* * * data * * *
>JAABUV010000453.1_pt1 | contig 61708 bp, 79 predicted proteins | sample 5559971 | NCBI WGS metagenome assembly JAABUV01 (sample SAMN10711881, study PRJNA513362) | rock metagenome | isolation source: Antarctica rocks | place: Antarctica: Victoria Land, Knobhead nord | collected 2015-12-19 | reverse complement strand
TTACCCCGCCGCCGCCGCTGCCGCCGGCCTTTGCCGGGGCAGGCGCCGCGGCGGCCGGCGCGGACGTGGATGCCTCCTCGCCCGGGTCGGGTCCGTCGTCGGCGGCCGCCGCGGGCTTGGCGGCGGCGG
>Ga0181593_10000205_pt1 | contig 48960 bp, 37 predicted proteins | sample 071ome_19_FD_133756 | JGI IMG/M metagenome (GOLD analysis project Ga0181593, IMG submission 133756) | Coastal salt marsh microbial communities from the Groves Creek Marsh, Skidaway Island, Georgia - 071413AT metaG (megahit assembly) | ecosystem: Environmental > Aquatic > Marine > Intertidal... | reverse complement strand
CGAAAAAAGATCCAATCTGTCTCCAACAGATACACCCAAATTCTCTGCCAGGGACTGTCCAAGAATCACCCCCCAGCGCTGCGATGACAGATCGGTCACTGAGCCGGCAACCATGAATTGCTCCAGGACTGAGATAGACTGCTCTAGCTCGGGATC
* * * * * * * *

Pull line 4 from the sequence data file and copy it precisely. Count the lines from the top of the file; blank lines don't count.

CGAAAAAAGATCCAATCTGTCTCCAACAGATACACCCAAATTCTCTGCCAGGGACTGTCCAAGAATCACCCCCCAGCGCTGCGATGACAGATCGGTCACTGAGCCGGCAACCATGAATTGCTCCAGGACTGAGATAGACTGCTCTAGCTCGGGATC